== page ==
Defiance of the international community by national regimes
"Rogue state" (or sometimes "outlaw state") is a term applied by some international theorists to states that they consider threatening to the world's peace. These states meet certain criteria, such as being ruled by authoritarian or totalitarian governments that severely restrict human rights, sponsoring terrorism, or seeking to proliferate weapons of mass destruction. The term is used most by the United States (although the US State Department officially stopped using the term in 2000); in his speech at the United Nations (UN) in 2017, U.S. President Donald Trump reiterated this phrase. However, it has been applied by other countries as well.
Rogue states, perceived as defiantly evading responsibilities within the international community or with respect to their citizens or minorities, include such as: the Iraq of Saddam Hussein, Libya, Serbia, Cambodia and Burma. They are dangerous when only armed with conventional weapons, notably when they engage in or support terrorism. but they become especially dangerous when armed with nuclear or biochemical weapons of mass destruction.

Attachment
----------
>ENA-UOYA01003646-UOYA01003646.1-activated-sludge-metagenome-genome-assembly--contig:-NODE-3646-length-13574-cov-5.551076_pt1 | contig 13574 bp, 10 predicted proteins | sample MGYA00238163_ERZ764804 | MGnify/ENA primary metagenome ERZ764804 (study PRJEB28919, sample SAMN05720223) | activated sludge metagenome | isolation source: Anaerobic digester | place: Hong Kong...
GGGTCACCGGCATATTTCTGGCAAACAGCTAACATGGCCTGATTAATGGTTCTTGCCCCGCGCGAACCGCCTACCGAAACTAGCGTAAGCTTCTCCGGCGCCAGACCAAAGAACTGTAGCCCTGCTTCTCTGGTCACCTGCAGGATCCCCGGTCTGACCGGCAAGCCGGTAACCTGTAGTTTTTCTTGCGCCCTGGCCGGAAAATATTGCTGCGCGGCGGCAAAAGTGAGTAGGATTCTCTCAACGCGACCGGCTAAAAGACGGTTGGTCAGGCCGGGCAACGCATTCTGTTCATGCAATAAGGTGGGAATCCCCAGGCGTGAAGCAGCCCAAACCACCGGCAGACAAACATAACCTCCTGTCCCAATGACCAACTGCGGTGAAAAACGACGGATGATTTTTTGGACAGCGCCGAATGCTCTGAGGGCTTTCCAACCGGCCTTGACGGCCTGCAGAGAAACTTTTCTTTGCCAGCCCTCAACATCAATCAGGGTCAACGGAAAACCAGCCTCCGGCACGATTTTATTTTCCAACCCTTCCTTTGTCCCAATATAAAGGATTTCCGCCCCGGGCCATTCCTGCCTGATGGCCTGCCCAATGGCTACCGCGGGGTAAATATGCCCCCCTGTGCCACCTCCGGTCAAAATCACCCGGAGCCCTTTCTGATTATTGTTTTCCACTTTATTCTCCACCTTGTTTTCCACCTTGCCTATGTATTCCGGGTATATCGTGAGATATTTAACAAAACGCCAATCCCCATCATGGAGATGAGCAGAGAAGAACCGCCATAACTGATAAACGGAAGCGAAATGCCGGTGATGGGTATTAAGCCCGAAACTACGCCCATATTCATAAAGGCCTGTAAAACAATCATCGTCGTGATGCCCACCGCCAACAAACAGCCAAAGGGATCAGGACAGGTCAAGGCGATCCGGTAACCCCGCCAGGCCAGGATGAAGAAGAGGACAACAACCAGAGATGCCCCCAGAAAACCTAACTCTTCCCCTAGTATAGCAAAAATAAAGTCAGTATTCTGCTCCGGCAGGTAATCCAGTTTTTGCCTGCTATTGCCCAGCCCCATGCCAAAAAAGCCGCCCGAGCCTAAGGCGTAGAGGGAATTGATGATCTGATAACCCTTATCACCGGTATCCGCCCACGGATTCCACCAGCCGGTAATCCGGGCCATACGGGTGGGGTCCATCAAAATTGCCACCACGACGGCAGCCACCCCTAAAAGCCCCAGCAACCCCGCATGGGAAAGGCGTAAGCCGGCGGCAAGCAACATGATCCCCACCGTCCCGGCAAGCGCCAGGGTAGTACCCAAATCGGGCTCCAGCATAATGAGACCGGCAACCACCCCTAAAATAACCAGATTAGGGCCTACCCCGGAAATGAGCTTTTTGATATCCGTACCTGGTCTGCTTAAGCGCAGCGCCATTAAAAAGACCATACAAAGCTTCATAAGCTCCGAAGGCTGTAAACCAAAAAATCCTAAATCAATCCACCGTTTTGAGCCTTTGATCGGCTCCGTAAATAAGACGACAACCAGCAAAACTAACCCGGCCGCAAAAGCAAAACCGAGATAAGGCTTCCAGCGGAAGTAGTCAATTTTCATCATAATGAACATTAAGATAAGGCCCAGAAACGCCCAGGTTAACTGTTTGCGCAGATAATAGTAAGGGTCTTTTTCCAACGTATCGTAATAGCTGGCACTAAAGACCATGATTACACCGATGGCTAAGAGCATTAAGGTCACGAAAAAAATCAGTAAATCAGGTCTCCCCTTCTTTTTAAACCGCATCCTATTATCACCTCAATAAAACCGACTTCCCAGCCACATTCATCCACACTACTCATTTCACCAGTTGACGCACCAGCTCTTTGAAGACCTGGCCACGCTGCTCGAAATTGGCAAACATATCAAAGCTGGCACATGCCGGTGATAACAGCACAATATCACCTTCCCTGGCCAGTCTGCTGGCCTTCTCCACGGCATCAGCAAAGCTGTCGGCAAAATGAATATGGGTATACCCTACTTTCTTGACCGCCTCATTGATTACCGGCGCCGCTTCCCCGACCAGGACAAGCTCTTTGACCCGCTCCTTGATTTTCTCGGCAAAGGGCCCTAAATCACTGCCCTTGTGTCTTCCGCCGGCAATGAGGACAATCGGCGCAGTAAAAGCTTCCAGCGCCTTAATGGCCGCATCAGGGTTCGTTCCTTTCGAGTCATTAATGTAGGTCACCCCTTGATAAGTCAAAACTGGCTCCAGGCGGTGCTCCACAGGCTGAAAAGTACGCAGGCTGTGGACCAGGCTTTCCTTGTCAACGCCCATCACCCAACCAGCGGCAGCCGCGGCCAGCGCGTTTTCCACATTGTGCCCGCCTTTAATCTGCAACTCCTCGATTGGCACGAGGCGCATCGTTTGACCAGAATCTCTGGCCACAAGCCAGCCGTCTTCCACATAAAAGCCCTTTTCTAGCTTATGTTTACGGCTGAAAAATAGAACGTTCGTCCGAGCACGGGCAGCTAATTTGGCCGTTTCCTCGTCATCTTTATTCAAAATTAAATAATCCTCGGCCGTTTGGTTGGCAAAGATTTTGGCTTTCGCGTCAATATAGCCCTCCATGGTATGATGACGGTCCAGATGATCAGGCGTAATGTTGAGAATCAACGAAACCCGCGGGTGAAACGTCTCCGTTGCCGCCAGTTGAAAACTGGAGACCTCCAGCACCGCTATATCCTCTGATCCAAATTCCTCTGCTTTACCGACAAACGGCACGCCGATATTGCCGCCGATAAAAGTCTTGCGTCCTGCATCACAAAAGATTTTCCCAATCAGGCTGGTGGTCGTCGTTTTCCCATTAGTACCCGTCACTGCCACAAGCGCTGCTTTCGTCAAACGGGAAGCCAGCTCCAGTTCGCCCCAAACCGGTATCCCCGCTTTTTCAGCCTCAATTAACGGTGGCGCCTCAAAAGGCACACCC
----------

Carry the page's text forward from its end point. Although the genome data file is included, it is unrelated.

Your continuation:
Certain no-good states, notably Iraq, Iran, Libya and North Korea, with perhaps others to come, exploit global division and distraction for their own nefarious ends. Non-proliferation regimes are a means of isolating rogue states.
The concept of a rogue state was invented in the USA after the fall of the USSR as a substitute enemy to justify a defence mission, budget, and continuing leadership in the post-Cold War period. Focusing on rogue states encourages high military spending, aggravates temptations to intervene, and diverts from agendas capable of dealing with necessarily more complex situations.